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Marketing Strategies: Are You Creating Sales or Customers?

Updated on February 15, 2019
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Heidi Thorne is an author and business speaker specializing in sales and marketing topics for coaches, consultants, and solopreneurs.


After attending a local annual motorcycle show, my husband was having a chat with one of the exhibiting dealers from whom he had purchased a new bike. The salesman told him that the dealership had sold 73 bikes as a direct result of their exhibit at the show. That's impressive and a testament to their marketing strategies and analysis techniques.

So should the dealer consider that a success and wait for the next trade show for another bump in sales? They'd be justified if they did. But here's the problem: A motorcycle is a "one-hit wonder" sale that may not recur for years (or ever!), limiting the actual number of potential sales from the regional market.

Yet every week my husband receives at least one or two "touches" from either this dealership or the manufacturer they represent: direct mail offers, email marketing and invitations to events. All this even though they know that it may be years before he buys another motorcycle from them.

This dealer knows that these rare sales are not the endgame... they're just the beginning of creating a "customer."

What Else Can We Sell Them?

The barrage of marketing material raining on my husband from the dealer and manufacturer has a primary goal which is NOT to purchase another motorcycle again soon. They're selling him on everything else!

That "everything else" includes winter storage service, mechanical service and repair and brand name gear, clothing and accessories.

This is a part of a larger overall marketing strategy that focuses on the long term. Adding products and services to a company's offerings can be a major investment, but one that can pay huge dividends in terms of lower marketing costs and higher per-customer return on investment. One of the ways some companies accomplish this is through brand extension.

Small businesses may have a more difficult time pursuing this marketing strategy than larger operations. But even they should consider realistic multiple revenue streams from their captured customers to help smooth out inevitable sales slumps and peaks.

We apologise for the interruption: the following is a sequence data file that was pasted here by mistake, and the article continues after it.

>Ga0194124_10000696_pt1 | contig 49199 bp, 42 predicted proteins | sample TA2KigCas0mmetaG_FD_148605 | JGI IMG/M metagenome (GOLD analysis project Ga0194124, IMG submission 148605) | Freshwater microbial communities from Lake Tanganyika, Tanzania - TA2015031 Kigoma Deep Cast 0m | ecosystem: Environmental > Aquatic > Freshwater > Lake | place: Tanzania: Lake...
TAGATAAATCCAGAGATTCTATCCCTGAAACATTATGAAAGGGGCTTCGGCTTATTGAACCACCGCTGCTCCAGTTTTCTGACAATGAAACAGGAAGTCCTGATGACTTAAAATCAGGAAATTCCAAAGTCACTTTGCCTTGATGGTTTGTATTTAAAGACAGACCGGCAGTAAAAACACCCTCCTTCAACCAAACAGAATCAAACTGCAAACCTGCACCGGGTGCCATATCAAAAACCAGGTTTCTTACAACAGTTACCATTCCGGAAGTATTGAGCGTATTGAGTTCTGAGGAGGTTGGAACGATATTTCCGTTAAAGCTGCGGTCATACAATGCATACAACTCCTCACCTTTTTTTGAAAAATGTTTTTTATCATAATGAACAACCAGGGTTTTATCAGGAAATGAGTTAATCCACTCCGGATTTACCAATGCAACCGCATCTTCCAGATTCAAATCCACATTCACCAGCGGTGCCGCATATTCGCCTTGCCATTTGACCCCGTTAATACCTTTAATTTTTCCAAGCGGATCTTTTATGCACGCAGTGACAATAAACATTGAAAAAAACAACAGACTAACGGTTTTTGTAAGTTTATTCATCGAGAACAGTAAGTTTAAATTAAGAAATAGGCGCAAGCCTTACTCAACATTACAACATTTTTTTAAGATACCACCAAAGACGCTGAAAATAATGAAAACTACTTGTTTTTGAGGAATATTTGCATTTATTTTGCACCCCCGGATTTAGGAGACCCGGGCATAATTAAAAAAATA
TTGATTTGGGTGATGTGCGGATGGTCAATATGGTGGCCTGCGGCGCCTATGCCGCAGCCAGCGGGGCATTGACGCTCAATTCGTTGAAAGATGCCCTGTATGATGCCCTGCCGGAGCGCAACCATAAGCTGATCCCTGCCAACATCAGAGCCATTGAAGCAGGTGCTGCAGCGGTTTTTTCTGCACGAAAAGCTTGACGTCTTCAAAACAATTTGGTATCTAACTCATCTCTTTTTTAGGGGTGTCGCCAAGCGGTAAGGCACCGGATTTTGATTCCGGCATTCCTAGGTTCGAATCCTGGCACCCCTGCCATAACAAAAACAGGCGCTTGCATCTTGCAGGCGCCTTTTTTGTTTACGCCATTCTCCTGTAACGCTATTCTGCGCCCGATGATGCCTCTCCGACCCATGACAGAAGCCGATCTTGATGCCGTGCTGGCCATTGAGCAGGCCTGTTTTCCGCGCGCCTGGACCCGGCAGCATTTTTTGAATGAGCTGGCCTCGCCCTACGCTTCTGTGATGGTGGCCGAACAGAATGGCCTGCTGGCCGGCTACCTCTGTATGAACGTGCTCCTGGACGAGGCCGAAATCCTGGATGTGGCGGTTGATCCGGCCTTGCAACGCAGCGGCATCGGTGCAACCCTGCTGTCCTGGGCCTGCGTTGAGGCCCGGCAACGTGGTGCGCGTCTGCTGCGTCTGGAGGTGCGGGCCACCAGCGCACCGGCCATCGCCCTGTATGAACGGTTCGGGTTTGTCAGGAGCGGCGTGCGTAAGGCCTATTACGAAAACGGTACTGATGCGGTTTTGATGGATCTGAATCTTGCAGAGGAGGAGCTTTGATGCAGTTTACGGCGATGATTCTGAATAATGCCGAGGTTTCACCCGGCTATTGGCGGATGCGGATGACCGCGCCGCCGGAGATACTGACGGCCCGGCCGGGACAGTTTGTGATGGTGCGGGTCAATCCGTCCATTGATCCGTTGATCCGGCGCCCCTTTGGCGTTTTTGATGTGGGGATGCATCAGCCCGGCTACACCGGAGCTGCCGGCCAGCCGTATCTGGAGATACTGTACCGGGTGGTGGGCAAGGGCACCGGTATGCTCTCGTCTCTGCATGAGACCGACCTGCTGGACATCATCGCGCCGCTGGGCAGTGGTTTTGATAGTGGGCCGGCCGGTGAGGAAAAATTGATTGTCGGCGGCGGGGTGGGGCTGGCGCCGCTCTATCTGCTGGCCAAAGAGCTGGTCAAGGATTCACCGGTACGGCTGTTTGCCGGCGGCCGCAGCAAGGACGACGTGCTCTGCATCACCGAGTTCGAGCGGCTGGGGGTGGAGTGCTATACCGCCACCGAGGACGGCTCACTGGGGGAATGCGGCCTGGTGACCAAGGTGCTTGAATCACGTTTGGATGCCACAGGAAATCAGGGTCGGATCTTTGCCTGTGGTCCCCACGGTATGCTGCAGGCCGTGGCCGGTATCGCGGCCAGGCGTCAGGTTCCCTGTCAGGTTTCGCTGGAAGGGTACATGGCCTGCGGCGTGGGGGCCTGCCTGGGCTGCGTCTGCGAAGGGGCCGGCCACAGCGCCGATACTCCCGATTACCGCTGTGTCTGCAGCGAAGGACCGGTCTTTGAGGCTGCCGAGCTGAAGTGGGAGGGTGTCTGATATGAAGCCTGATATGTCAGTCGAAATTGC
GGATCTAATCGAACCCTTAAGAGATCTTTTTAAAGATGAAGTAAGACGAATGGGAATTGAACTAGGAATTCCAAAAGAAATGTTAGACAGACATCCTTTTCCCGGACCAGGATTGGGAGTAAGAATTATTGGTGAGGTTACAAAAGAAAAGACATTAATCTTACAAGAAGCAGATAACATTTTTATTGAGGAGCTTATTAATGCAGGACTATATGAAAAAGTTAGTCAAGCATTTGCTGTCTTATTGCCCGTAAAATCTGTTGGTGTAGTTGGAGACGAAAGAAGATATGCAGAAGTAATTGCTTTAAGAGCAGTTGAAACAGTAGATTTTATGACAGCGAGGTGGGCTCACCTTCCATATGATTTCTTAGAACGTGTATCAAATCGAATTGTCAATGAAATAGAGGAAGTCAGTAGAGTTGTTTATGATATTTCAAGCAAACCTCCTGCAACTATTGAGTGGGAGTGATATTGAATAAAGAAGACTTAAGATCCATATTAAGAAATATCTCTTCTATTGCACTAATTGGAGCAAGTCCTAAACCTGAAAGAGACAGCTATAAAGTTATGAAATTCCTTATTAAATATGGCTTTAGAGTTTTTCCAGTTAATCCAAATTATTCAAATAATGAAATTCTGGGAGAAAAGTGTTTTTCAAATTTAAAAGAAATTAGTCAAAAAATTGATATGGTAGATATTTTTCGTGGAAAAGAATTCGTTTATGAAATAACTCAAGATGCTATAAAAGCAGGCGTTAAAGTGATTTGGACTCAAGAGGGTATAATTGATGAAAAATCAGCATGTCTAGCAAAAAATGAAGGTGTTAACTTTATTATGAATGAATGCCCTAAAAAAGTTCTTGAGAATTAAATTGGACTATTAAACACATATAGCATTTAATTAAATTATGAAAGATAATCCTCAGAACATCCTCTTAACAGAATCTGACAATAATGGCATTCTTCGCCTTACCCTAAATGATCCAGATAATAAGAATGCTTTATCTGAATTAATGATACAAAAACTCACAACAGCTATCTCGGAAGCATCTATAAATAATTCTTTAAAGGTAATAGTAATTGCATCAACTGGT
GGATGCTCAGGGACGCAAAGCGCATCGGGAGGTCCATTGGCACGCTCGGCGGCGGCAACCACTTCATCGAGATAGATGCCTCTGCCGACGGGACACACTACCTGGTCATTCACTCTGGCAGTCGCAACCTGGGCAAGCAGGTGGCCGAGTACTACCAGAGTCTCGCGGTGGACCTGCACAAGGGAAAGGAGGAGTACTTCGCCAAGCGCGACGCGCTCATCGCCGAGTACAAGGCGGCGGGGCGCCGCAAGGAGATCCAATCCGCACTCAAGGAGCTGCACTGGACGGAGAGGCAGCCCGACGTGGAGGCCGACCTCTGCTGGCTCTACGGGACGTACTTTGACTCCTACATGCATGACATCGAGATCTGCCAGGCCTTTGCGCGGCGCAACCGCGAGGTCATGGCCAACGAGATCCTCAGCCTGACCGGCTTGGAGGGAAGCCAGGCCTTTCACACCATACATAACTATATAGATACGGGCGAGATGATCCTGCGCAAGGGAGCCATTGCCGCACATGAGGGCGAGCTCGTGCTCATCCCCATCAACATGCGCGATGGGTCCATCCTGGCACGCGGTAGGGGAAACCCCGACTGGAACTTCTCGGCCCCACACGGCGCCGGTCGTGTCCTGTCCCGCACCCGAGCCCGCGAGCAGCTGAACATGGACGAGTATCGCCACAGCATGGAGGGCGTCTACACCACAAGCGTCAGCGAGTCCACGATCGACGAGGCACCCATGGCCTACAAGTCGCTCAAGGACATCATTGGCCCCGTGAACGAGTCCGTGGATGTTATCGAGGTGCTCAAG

The Expanded Sales Funnel

In the example discussed here, the motorcycle buyers gained from the trade show exhibit have filtered through the dealer's sales funnel and actually purchased bikes. So this has been a successful sales cycle.

But to turn these sales into long term customers, that sales funnel needs to be expanded into additional directions. In the motorcycle example here, those additional funnels could be storage, mechanical service, accessories, clothing and events.

What's interesting about an expanded sales funnel model is that a customer could fall into any or all of the directional funnels. That's why the dealer sends my husband marketing materials on all five offerings.

However, for some businesses, customers may not have potential for all of a company's offerings. In this case, the company needs to identify and promote those offerings which are most relevant for each market segment.

Lifetime Value of Customers

The example vendor discussed here realizes that what they've gained when my husband purchased a motorcycle is not just a sale, but a continuing customer with a high potential lifetime value.

With the help of accounting software, it's usually easy to calculate the lifetime value of any customer for a business. Simply filter sales search results by customer for an extended period of time, maybe even for the entire life of the company if that data is available.

Doing this exercise for each customer can be eyeopening! While this will reveal those superstar customers, some might be surprised at what a low lifetime value other customers provide. Some businesses are so busy being in business that they don't do an analysis of how much time, effort and money they're expending chasing "one and done" customers or markets.

A variation on the lifetime value analysis is to calculate the profit margin of each customer. For some businesses this may be difficult to assess. But if it can be reasonably calculated, this can turn an eyeopening exercise into downright painful if business owners realize they're losing money on every sale to certain customers.

Additionally, this also points to a need to create separate marketing strategies for various market segments. In the motorcycle dealer example here, there may be customers that only purchase the branded merchandise. For this group, a more retail focused strategy would be appropriate. Again, using the concept of the expanded sales funnel can help organize and track these efforts.

This article is accurate and true to the best of the author’s knowledge. Content is for informational or entertainment purposes only and does not substitute for personal counsel or professional advice in business, financial, legal, or technical matters.

© 2014 Heidi Thorne


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